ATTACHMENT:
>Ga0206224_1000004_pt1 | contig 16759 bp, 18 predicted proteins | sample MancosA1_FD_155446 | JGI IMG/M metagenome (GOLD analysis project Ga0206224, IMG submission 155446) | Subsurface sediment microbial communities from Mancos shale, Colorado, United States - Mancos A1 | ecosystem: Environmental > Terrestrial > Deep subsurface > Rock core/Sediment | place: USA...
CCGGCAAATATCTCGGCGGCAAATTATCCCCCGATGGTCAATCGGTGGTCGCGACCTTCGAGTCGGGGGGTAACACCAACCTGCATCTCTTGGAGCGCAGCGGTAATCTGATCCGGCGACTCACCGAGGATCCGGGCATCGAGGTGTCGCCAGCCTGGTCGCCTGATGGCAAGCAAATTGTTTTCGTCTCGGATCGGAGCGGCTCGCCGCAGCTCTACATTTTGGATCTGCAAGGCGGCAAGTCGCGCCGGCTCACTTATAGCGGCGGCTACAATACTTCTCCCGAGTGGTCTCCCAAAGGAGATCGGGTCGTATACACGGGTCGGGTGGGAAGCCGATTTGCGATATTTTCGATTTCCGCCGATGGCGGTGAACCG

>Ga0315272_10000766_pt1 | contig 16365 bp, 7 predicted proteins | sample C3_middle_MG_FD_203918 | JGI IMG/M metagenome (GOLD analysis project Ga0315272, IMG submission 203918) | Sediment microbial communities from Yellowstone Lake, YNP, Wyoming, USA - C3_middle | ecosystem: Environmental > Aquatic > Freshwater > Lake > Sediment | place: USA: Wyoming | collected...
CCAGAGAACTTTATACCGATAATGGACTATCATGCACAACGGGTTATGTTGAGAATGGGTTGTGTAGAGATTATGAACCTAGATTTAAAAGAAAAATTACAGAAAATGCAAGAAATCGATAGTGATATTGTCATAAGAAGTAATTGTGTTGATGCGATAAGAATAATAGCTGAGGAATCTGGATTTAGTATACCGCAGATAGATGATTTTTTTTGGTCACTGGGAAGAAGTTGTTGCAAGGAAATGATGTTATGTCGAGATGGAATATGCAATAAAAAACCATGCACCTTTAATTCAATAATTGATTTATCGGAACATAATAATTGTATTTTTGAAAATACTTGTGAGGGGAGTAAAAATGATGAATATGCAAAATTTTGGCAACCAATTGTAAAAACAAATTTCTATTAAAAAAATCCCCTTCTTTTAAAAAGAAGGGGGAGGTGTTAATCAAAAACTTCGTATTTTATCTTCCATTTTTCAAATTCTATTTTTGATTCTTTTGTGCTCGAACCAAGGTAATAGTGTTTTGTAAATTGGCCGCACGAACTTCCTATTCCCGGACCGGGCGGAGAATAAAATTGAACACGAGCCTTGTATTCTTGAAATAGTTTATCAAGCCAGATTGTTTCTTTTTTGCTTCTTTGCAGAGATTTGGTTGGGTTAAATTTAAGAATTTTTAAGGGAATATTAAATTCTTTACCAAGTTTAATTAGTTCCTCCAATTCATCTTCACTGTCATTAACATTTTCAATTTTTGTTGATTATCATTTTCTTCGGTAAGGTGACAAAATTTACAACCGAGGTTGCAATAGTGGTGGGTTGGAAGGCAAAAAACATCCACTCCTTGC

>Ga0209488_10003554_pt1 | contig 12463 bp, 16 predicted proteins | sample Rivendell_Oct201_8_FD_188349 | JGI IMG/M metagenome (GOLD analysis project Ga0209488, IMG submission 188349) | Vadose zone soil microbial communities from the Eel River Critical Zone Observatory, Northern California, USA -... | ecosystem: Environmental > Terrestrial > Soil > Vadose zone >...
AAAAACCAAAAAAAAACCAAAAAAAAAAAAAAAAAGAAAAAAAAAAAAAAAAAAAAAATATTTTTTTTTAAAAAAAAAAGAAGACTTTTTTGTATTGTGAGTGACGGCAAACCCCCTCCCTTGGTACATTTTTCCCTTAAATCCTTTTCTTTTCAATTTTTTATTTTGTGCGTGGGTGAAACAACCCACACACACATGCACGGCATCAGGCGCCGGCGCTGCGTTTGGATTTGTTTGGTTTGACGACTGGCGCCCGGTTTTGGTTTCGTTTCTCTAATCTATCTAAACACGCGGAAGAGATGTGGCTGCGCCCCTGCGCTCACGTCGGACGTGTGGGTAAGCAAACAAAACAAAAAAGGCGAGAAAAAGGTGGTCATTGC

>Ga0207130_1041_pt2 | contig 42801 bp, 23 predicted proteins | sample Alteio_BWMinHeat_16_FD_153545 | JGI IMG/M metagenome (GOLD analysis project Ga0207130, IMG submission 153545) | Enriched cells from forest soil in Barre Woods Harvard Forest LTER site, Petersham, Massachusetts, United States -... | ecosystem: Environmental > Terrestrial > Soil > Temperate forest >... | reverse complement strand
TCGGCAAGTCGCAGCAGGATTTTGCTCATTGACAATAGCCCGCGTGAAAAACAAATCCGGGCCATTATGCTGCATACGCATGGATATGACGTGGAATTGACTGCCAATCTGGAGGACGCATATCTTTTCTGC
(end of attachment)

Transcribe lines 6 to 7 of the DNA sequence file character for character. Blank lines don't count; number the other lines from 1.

AAAAACCAAAAAAAAACCAAAAAAAAAAAAAAAAAGAAAAAAAAAAAAAAAAAAAAAATATTTTTTTTTAAAAAAAAAAGAAGACTTTTTTGTATTGTGAGTGACGGCAAACCCCCTCCCTTGGTACATTTTTCCCTTAAATCCTTTTCTTTTCAATTTTTTATTTTGTGCGTGGGTGAAACAACCCACACACACATGCACGGCATCAGGCGCCGGCGCTGCGTTTGGATTTGTTTGGTTTGACGACTGGCGCCCGGTTTTGGTTTCGTTTCTCTAATCTATCTAAACACGCGGAAGAGATGTGGCTGCGCCCCTGCGCTCACGTCGGACGTGTGGGTAAGCAAACAAAACAAAAAAGGCGAGAAAAAGGTGGTCATTGC

>Ga0207130_1041_pt2 | contig 42801 bp, 23 predicted proteins | sample Alteio_BWMinHeat_16_FD_153545 | JGI IMG/M metagenome (GOLD analysis project Ga0207130, IMG submission 153545) | Enriched cells from forest soil in Barre Woods Harvard Forest LTER site, Petersham, Massachusetts, United States -... | ecosystem: Environmental > Terrestrial > Soil > Temperate forest >... | reverse complement strand